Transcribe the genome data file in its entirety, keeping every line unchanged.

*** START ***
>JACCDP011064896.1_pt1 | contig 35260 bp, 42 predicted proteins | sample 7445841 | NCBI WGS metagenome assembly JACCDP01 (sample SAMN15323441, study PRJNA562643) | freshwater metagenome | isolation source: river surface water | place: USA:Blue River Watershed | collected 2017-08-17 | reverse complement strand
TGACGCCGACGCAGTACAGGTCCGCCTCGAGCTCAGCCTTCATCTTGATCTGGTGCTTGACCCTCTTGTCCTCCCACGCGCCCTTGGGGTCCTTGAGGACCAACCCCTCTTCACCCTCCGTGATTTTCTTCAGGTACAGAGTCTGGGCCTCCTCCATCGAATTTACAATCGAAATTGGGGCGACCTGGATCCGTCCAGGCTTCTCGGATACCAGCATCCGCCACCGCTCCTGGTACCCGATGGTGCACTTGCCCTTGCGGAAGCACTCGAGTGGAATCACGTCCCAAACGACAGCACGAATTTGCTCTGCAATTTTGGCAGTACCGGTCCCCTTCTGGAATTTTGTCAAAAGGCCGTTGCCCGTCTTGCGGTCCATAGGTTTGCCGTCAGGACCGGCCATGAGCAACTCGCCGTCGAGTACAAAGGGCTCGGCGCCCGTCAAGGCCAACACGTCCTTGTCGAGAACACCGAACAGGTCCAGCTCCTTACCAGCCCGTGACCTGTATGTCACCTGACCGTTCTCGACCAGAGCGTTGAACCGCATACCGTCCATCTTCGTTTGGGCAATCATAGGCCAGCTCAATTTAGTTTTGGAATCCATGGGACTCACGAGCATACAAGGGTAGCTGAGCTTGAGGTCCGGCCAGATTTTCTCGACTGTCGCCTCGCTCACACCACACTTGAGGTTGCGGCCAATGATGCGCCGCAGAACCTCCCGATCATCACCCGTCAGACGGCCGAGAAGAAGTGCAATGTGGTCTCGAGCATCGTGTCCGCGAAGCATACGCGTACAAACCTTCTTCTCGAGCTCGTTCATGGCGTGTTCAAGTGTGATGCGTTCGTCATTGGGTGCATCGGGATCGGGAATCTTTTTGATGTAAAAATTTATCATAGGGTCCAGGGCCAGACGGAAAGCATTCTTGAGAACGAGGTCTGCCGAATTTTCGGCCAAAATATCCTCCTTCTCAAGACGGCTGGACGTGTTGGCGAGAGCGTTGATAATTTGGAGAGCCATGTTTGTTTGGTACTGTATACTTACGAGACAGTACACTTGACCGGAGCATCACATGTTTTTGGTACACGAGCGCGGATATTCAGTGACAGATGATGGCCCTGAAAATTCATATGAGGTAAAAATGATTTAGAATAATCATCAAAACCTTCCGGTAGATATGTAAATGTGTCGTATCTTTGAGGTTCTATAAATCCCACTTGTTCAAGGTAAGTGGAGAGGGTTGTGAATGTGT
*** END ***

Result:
>JACCDP011064896.1_pt1 | contig 35260 bp, 42 predicted proteins | sample 7445841 | NCBI WGS metagenome assembly JACCDP01 (sample SAMN15323441, study PRJNA562643) | freshwater metagenome | isolation source: river surface water | place: USA:Blue River Watershed | collected 2017-08-17 | reverse complement strand
TGACGCCGACGCAGTACAGGTCCGCCTCGAGCTCAGCCTTCATCTTGATCTGGTGCTTGACCCTCTTGTCCTCCCACGCGCCCTTGGGGTCCTTGAGGACCAACCCCTCTTCACCCTCCGTGATTTTCTTCAGGTACAGAGTCTGGGCCTCCTCCATCGAATTTACAATCGAAATTGGGGCGACCTGGATCCGTCCAGGCTTCTCGGATACCAGCATCCGCCACCGCTCCTGGTACCCGATGGTGCACTTGCCCTTGCGGAAGCACTCGAGTGGAATCACGTCCCAAACGACAGCACGAATTTGCTCTGCAATTTTGGCAGTACCGGTCCCCTTCTGGAATTTTGTCAAAAGGCCGTTGCCCGTCTTGCGGTCCATAGGTTTGCCGTCAGGACCGGCCATGAGCAACTCGCCGTCGAGTACAAAGGGCTCGGCGCCCGTCAAGGCCAACACGTCCTTGTCGAGAACACCGAACAGGTCCAGCTCCTTACCAGCCCGTGACCTGTATGTCACCTGACCGTTCTCGACCAGAGCGTTGAACCGCATACCGTCCATCTTCGTTTGGGCAATCATAGGCCAGCTCAATTTAGTTTTGGAATCCATGGGACTCACGAGCATACAAGGGTAGCTGAGCTTGAGGTCCGGCCAGATTTTCTCGACTGTCGCCTCGCTCACACCACACTTGAGGTTGCGGCCAATGATGCGCCGCAGAACCTCCCGATCATCACCCGTCAGACGGCCGAGAAGAAGTGCAATGTGGTCTCGAGCATCGTGTCCGCGAAGCATACGCGTACAAACCTTCTTCTCGAGCTCGTTCATGGCGTGTTCAAGTGTGATGCGTTCGTCATTGGGTGCATCGGGATCGGGAATCTTTTTGATGTAAAAATTTATCATAGGGTCCAGGGCCAGACGGAAAGCATTCTTGAGAACGAGGTCTGCCGAATTTTCGGCCAAAATATCCTCCTTCTCAAGACGGCTGGACGTGTTGGCGAGAGCGTTGATAATTTGGAGAGCCATGTTTGTTTGGTACTGTATACTTACGAGACAGTACACTTGACCGGAGCATCACATGTTTTTGGTACACGAGCGCGGATATTCAGTGACAGATGATGGCCCTGAAAATTCATATGAGGTAAAAATGATTTAGAATAATCATCAAAACCTTCCGGTAGATATGTAAATGTGTCGTATCTTTGAGGTTCTATAAATCCCACTTGTTCAAGGTAAGTGGAGAGGGTTGTGAATGTGT